“5G will lead to a dramatic increase in cell sites (which due to the higher frequency a lot of them will have significantly shorter range) and demand for backhaul,” says Entner. “At this time, we don't know yet what technology will be used to transmit the data over the air. One camp says we need a new technology another says we are fine with what we have.”
3. The trials are already underway
Apart from the AT&T and Verizon testbeds, many companies have announced trials in the 5G wireless space, including Alcatel Lucent, Ericsson, Fujitsu, NEC, Nokia and Samsung.
Sharma says there are many key players to keep an eye on. Google recently acquired Alpental to help with millimeter wave access for more precise location tracking. Microsoft has started a TV White Spaces trial, which taps into the unlicensed spectrum not used by TV broadcasters. And, Facebook has created the Open Compute Initiative as part of Internet.org to build wireless networks for developing countries and provide access.
4. Wi-Fi won’t be going any anytime soon
Greer mentioned how it might seem like Wi-Fi technology will not be as important over the next few years as 5G becomes available. That’s a mistake, he says, because both networks will continue to co-exist, and Wi-Fi technology will also evolve rapidly. As Entner points out, the main impetus for 5G is not related to the corporate use of Wi-Fi in a building but to the escalating number of devices that will connect over the next three to four years.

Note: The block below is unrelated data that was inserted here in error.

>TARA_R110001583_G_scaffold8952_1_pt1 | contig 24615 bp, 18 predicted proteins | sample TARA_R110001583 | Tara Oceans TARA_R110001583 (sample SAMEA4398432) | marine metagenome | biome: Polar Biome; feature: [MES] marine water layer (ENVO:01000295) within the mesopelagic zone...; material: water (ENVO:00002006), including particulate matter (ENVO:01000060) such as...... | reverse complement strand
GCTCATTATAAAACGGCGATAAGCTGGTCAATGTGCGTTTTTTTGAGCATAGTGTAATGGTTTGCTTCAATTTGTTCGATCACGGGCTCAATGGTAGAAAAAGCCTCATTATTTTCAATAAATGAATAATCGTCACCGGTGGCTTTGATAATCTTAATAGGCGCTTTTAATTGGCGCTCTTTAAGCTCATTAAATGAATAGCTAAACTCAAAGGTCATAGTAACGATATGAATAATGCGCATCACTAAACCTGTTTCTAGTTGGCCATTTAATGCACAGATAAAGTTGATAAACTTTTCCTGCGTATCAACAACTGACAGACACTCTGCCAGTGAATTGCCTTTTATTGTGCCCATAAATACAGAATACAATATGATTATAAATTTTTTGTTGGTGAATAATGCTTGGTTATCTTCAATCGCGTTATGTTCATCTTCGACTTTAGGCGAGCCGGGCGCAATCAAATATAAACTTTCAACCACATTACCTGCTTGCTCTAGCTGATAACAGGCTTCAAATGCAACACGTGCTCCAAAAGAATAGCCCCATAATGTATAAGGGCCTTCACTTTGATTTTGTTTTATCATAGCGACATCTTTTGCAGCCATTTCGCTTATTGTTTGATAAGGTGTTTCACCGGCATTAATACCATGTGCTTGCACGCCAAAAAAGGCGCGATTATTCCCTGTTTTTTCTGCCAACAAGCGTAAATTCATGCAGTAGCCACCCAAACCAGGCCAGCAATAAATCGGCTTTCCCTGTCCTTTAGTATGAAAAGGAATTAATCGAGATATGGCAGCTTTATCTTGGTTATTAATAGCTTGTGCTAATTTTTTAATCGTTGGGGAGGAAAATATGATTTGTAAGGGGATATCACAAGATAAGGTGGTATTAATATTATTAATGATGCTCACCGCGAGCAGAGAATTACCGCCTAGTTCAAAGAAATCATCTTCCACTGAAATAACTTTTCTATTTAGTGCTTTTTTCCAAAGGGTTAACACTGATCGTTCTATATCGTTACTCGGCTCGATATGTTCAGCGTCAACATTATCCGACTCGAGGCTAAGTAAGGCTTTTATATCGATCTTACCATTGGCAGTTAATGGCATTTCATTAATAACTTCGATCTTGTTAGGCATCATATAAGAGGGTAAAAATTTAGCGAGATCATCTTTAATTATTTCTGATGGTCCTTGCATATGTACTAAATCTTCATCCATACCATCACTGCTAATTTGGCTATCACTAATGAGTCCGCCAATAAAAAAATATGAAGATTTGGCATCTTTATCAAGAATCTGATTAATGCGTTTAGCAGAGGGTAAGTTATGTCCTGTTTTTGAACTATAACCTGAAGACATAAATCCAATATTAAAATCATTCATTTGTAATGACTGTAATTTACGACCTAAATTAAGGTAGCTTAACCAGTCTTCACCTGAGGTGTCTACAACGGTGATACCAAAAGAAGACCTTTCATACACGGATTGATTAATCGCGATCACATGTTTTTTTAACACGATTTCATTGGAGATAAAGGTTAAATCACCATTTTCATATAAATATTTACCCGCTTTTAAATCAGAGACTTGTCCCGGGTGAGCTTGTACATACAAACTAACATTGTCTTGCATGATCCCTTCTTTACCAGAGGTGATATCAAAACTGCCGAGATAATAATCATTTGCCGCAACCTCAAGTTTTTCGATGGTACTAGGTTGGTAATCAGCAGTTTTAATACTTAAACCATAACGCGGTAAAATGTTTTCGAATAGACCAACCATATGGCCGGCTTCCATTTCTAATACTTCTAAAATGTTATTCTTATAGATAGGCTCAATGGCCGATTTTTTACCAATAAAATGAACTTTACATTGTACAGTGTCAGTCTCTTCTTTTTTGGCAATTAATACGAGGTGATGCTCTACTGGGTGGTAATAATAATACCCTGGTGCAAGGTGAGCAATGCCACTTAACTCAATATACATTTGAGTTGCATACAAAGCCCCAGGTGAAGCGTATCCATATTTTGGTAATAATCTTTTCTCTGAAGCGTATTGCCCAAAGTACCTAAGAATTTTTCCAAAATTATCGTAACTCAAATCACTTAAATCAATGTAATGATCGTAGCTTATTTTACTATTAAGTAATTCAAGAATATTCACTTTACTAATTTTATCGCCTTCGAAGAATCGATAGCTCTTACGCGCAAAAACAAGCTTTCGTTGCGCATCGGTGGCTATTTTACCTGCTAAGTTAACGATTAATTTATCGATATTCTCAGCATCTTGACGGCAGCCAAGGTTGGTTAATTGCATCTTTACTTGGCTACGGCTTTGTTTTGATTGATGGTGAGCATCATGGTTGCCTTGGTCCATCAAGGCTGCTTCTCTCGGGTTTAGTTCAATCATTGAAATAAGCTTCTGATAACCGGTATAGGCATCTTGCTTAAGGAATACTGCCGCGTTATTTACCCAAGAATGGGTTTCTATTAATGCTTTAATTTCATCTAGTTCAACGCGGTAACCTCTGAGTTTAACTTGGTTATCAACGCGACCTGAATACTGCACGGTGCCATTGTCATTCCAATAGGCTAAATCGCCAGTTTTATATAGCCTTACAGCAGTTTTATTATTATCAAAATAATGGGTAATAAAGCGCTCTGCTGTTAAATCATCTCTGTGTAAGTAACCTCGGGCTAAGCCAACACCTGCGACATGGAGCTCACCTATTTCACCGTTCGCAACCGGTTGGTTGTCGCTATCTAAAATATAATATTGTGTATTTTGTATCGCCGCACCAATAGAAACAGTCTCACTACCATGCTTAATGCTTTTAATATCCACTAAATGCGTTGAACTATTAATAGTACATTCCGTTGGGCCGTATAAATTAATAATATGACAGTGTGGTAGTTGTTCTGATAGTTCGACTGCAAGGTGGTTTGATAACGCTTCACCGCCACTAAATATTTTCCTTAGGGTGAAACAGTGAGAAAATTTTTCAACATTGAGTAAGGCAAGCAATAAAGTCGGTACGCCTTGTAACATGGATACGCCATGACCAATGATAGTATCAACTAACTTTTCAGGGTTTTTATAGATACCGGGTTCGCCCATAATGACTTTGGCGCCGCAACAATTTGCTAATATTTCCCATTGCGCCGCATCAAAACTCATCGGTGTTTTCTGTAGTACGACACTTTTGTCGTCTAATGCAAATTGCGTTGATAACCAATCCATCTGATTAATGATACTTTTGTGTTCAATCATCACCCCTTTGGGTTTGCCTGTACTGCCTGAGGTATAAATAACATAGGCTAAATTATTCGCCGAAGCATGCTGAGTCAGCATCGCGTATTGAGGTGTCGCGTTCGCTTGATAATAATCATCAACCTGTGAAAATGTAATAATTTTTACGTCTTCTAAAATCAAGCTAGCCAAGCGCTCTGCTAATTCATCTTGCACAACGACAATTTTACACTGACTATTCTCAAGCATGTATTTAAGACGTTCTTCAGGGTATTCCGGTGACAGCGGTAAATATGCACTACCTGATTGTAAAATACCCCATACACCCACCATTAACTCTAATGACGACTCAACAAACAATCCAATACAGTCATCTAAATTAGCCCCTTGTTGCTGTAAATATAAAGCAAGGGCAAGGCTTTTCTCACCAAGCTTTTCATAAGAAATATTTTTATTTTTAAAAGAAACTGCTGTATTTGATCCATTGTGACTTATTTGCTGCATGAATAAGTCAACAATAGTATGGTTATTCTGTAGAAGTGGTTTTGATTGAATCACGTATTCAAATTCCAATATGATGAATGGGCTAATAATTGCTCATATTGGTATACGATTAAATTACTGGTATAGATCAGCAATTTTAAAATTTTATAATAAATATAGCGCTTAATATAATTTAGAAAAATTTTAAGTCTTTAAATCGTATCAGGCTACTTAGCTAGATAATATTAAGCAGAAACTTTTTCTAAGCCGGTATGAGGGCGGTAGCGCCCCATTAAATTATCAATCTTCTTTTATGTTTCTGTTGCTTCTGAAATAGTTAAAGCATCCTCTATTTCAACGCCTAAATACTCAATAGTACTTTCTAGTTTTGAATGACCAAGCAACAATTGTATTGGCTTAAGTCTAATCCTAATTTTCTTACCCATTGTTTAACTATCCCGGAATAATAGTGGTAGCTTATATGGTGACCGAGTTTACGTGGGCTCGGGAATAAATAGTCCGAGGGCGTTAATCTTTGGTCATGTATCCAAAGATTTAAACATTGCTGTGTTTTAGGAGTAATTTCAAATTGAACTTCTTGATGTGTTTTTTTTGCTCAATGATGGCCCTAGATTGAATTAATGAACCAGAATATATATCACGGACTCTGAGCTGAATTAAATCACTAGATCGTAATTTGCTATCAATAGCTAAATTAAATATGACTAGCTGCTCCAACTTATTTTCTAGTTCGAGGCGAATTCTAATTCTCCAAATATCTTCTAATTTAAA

“5G is important as we are beginning to outgrow the current network design top to bottom,” says Entner. “We need faster speeds and more devices on the network than we expected 10 years ago and we need to solve with a new approach rather than duct tape and spit. It will help businesses to connect more wireless devices with faster speeds and lower latencies.”
5. It will come online overseas before the U.S.
Sharma says that NTT Docomo has also announced trials in Japan, and Entner says that South Korea will likely have 5G running in time for the Winter Olympics in 2018. That’s not necessarily a disadvantage for the U.S. because the enterprise will be able to see how those launches transpire, how users respond, monitor which devices become available to support the new standard, and be mindful of any infrastructure glitches.
“I expect you will see 5G first spread in Asia,” says Ted Rapport, an IEEE Fellow and founding director of NYU Wireless. “Look for U.S. trials later this year, both Verizon and AT&T have announced trials, and many of our NYU Wireless Industrial Affiliate companies already have prototype products working at multi-gigabit per second data rates.”
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